In their 2009 study in Nature, Melcher and H. Eric Xu, Ph.D., used X-ray crystallography to detail precisely how ABA works at the molecular level. One of ABA’s effects is to cause plant pores to close when plants are stressed so that they can retain as much water as possible.

In a follow-up 2010 study published in Nature Structural & Molecular Biology, the VARI team identified several synthetic compounds that fit well with ABA’s many receptors to have the same effect. By finding compounds that can close these pores, researchers’ findings could lead to sprays that use a plant’s natural defenses to help it survive harsh environmental conditions.
“This type of finding once again demonstrates the importance of identifying, mapping and understanding fundamental cellular and molecular processes because of the profound implications for human health,” said Xu, Director of the VARI Center for Structural Biology and Drug Discovery and co-author of the current Science study. “Proteins with similarities to plant ABA receptors are also found in humans and further studies in this area could reveal important implications for people with cellular stress disorders.”

The lead authors of the current Science study are Fen-Fen Soon, Ley-Moy Ng, and Edward Zhou. The project was carried out in conjunction and collaboration with scientists from the National University of Singapore, Purdue University, The Scripps Research Institute, Scripps Florida, Shanghai Institute of Materia Medica of the Chinese Academy of Sciences, the Synchrotron Research Center of Northwestern University, and University of California at Riverside.

Links to the study and to the Science editorial cited above can be found here:

http://www.sciencemag.org/content/335/6064/85.abstract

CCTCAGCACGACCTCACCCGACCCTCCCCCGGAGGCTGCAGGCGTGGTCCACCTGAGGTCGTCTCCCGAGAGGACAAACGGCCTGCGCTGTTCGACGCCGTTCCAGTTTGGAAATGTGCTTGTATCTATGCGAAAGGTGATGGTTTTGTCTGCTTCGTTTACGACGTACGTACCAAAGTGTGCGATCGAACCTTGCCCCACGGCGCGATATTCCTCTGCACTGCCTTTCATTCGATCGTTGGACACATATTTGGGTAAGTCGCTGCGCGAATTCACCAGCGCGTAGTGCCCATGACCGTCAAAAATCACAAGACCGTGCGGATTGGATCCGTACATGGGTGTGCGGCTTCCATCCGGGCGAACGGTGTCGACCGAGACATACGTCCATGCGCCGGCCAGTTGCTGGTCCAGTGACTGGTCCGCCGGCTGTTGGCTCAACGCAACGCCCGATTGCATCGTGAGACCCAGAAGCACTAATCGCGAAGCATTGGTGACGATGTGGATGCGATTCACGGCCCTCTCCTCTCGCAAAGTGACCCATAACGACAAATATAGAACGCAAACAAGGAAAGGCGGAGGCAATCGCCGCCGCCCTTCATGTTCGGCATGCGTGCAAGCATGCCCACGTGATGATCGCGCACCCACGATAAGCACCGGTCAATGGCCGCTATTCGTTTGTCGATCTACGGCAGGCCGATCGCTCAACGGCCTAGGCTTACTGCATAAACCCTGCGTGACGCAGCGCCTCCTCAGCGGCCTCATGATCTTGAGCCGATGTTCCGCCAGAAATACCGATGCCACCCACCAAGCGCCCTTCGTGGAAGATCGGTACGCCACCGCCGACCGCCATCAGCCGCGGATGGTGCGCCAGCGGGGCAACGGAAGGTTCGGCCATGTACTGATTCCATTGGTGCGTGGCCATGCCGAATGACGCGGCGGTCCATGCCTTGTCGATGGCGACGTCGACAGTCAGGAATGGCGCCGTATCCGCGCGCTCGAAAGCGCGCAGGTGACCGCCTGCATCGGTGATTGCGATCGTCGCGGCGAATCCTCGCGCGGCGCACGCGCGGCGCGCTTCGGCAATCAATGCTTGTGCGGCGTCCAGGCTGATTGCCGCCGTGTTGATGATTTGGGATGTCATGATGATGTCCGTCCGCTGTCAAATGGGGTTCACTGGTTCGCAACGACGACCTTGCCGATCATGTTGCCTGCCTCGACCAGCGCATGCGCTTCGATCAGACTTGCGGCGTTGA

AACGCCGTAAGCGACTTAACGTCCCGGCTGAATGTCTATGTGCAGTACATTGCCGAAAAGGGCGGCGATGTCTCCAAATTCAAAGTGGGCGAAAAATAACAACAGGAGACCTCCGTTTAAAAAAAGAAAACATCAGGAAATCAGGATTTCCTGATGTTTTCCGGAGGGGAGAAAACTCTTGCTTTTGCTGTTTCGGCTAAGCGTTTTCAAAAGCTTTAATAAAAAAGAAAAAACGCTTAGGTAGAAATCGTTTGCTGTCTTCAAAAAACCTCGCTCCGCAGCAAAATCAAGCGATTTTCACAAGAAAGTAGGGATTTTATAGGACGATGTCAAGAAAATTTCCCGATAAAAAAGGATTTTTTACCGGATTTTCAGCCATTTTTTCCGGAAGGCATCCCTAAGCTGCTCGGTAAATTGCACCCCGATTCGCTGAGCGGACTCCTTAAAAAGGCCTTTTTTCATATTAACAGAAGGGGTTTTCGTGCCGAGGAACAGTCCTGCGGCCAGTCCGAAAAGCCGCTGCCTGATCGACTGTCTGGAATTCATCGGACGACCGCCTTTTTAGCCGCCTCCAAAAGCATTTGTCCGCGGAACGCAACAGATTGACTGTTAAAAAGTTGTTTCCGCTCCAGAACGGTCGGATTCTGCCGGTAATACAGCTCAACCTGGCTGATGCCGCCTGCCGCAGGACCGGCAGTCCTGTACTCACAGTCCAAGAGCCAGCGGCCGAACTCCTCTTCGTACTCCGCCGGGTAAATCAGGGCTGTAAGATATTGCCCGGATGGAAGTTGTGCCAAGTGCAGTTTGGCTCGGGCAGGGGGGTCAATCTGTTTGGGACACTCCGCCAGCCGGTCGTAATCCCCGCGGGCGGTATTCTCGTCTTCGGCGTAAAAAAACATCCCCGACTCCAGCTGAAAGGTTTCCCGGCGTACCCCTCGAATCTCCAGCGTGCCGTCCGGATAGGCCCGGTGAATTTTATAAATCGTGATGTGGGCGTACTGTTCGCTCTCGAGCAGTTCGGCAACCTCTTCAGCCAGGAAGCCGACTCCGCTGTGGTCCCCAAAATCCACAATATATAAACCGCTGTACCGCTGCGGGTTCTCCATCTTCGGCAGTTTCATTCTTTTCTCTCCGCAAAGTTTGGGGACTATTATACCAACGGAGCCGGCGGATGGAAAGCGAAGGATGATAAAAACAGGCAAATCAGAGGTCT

http://www.sciencemag.org/content/335/6064/46.full

About Van Andel Institute
Established by Jay and Betty Van Andel in 1996, Van Andel Institute (VAI) is an independent research and educational organization based in Grand Rapids, Mich., dedicated to preserving, enhancing and expanding the frontiers of medical science, and to achieving excellence in education by probing fundamental issues of education and the learning process. VARI, the research arm of VAI, is dedicated to probing the genetic, cellular and molecular origins of cancer, Parkinson and other diseases and working to translate those findings into effective therapies. This is accomplished through the work of over 200 researchers in 18 on-site laboratories and in collaborative partnerships that span the globe. VARI is affiliated with the Translational Genomics Research Institute, (TGen), of Phoenix, Arizona.

Joe Gavan | EurekAlert!
Further information:
http://www.vai.org

More articles from Life Sciences:

nachricht Exciting Plant Vacuoles
14.06.2019 | Julius-Maximilians-Universität Würzburg

nachricht A microscopic topographic map of cellular function
13.06.2019 | University of Missouri-Columbia

All articles from Life Sciences >>>

The most recent press releases about innovation >>>

Die letzten 5 Focus-News des innovations-reports im Überblick:

Im Focus: MPSD team discovers light-induced ferroelectricity in strontium titanate